People tend to default to partners in their general age range—hey, in high school and college, when dating life begins, that's what you're used to. But some guys later in life show a marked preference for younger women, and they get a lot of crap about it. Research, however, seems to show men who prefer a younger partner are onto something.
A report in 1843 goes into age gaps and the different attitudes men and women have toward them. While research done by OKCupid on data from their site indicates women still tend to go for guys their age, men are often (unsurprisingly) into women in their twenties, no matter the man's age. And the need for a young hottie only stretches a man's idea of an acceptable age difference as he gets older.
1843—an Economist publication—has some questions:
Are men searching wisely? In theory there are plenty of reasons to favour a small age gap. The ability of both members of a couple to sing a favourite childhood television theme tune could bond them together, at the risk of irritating those nearby. And sharing the joy of getting a free bus pass at a similar time, or saving money from combining big birthday parties, is clearly attractive.
That's theory, though, re: the advantages of a smaller gap in age.
In truth, studies done in the UK, writes 1843, indicated that there was not "a strong link between age gaps and divorce rates in England and Wales, though there was some evidence that women marrying later than 30 who were more than ten years older than their spouse were more likely to divorce."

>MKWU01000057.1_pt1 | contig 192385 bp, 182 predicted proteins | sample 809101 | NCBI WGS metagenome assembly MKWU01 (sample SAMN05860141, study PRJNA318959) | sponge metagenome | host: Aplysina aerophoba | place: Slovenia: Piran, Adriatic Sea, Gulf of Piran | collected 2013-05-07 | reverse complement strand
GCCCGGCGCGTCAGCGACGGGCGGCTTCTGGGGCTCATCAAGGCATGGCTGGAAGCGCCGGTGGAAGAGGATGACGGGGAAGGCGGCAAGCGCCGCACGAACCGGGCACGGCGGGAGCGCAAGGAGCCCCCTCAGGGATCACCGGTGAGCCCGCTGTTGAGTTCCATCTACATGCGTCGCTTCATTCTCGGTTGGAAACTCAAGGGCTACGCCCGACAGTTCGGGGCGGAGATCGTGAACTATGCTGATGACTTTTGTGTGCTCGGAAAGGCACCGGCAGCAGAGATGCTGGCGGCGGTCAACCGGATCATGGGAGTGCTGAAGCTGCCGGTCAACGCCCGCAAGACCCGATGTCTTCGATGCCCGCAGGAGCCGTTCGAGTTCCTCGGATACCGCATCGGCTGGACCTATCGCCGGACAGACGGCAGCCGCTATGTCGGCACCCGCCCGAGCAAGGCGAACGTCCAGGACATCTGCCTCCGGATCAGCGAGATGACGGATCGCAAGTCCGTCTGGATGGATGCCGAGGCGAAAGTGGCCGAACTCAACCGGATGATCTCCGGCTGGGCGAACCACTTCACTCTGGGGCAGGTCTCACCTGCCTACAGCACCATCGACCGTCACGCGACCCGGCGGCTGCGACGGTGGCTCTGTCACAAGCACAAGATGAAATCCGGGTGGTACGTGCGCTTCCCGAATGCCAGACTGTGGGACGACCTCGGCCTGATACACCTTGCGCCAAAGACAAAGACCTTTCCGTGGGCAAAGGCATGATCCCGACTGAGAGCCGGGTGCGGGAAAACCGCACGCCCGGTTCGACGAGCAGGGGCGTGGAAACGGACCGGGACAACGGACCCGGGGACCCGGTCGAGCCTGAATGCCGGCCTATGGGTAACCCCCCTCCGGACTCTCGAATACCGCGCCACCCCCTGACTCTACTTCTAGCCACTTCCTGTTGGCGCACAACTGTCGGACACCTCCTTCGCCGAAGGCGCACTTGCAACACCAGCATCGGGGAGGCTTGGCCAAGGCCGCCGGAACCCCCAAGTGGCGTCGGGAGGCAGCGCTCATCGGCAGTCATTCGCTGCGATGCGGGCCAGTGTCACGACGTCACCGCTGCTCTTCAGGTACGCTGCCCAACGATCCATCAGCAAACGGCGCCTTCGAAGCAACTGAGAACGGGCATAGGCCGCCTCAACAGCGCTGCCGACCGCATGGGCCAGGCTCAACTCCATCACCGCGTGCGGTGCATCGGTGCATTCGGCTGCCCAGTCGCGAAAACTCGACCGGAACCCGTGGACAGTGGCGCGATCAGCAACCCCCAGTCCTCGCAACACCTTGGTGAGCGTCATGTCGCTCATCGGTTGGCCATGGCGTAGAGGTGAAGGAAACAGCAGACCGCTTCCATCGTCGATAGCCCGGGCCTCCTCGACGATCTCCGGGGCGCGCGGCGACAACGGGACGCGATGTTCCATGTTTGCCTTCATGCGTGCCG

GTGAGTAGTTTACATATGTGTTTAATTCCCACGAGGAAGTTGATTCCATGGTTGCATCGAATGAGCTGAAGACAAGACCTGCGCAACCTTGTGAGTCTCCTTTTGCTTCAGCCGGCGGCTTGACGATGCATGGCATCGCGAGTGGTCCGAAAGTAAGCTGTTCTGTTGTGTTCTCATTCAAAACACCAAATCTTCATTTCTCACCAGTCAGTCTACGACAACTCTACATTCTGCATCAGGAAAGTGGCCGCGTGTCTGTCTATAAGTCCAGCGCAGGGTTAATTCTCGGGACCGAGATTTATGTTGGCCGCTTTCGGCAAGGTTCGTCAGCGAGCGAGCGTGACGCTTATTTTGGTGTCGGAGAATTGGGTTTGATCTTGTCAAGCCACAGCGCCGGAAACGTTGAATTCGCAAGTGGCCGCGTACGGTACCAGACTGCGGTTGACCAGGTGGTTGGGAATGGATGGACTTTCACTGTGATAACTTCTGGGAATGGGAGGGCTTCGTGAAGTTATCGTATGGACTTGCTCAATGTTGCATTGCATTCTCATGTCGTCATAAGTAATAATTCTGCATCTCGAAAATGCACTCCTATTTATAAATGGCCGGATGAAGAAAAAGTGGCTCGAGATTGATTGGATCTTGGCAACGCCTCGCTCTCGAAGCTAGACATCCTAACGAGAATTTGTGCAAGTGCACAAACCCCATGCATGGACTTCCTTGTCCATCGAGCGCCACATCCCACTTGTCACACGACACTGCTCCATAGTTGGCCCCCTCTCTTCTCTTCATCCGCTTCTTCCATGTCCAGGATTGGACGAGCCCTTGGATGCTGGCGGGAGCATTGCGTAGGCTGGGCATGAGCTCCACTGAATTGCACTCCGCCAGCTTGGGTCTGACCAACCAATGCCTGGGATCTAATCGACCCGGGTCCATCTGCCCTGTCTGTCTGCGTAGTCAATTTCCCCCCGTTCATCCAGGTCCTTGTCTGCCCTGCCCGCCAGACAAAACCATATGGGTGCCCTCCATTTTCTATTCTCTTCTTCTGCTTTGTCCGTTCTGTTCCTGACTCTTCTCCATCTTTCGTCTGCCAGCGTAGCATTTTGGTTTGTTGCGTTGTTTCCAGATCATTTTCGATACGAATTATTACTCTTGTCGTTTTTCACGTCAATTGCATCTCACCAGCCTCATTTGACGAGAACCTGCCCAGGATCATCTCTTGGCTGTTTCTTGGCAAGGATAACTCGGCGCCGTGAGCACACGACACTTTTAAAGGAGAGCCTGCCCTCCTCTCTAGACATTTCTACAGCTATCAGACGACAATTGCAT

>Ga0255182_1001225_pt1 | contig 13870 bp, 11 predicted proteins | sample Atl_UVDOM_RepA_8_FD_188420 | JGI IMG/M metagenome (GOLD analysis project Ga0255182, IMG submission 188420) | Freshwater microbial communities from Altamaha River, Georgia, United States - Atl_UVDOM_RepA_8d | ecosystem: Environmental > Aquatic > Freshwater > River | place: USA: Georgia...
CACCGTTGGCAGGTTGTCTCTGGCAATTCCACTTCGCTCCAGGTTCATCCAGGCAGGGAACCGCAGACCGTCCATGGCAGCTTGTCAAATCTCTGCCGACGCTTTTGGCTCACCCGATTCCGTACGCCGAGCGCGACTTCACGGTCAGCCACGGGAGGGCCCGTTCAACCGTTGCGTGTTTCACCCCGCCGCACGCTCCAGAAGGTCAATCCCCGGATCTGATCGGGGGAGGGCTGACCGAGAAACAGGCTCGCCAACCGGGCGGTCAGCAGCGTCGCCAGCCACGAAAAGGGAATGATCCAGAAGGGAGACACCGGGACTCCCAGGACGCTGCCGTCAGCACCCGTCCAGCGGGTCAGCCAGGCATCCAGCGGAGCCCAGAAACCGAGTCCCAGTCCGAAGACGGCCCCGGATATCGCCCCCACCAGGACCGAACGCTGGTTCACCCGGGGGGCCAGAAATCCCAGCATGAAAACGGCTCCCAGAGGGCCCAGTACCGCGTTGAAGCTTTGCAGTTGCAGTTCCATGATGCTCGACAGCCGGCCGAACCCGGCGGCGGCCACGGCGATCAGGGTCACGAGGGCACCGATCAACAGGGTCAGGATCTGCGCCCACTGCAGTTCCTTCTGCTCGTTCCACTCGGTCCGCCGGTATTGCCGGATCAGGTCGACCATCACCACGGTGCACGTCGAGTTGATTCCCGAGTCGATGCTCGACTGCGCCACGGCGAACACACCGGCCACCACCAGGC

Research from multiple sources seemed to show that men who liked 'em young often lived longer lives and were in better health in general.
Unfortunately, it doesn't seem to go both ways. In the end, cougars might do better to default to a guy in their age group rather than the young dude cutting the hedges around the pool.
Research affirming chilling with your millennial girlfriend might be the true key to longevity didn't touch on whether May-December romances were happier than other kinds, either.
In the end it's probably a good idea for an older guy to stop and consider whether he wants to explain all his pop culture references for the next decade or three—though conversation in that situation may be a little overrated.